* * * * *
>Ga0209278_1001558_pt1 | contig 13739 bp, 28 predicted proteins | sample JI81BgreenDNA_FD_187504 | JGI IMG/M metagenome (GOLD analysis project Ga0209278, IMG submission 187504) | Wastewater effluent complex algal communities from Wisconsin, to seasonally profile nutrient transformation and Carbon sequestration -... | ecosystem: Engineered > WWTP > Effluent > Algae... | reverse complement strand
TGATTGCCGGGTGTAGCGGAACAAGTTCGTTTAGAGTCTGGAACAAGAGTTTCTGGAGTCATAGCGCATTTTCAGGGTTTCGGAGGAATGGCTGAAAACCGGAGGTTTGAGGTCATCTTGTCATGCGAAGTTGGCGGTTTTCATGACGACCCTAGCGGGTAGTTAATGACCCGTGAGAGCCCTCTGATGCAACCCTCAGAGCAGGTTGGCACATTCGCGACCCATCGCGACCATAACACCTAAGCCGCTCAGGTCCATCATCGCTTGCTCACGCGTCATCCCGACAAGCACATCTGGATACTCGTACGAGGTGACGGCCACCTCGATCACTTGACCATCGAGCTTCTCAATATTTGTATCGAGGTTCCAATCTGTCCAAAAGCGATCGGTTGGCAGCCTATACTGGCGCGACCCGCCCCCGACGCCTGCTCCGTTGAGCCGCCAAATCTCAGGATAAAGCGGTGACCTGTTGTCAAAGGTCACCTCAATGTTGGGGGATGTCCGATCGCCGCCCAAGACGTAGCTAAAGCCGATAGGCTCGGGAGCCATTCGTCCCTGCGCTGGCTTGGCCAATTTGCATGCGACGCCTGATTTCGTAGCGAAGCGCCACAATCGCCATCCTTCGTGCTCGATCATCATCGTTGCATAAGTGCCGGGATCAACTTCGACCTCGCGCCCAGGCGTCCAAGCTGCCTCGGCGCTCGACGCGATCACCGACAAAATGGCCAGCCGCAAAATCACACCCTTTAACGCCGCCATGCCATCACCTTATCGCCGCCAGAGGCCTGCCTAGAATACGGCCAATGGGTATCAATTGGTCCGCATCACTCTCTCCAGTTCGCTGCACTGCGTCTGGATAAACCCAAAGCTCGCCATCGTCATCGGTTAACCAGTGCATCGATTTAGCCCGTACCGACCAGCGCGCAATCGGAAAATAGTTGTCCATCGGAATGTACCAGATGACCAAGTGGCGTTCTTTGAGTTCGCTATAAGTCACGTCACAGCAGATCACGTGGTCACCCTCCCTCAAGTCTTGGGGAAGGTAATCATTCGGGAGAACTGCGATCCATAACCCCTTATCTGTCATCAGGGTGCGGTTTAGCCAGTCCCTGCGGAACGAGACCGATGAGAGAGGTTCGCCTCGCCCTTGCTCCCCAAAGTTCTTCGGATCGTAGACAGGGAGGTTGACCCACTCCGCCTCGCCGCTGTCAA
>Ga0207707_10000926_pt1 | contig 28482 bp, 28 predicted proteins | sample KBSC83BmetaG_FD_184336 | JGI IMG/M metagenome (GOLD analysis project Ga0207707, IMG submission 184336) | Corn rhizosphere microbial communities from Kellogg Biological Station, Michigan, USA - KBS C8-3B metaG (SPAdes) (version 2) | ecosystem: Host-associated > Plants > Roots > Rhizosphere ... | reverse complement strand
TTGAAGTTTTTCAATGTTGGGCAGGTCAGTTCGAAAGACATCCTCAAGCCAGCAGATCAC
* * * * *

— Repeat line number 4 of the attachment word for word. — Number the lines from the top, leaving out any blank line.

TTGAAGTTTTTCAATGTTGGGCAGGTCAGTTCGAAAGACATCCTCAAGCCAGCAGATCAC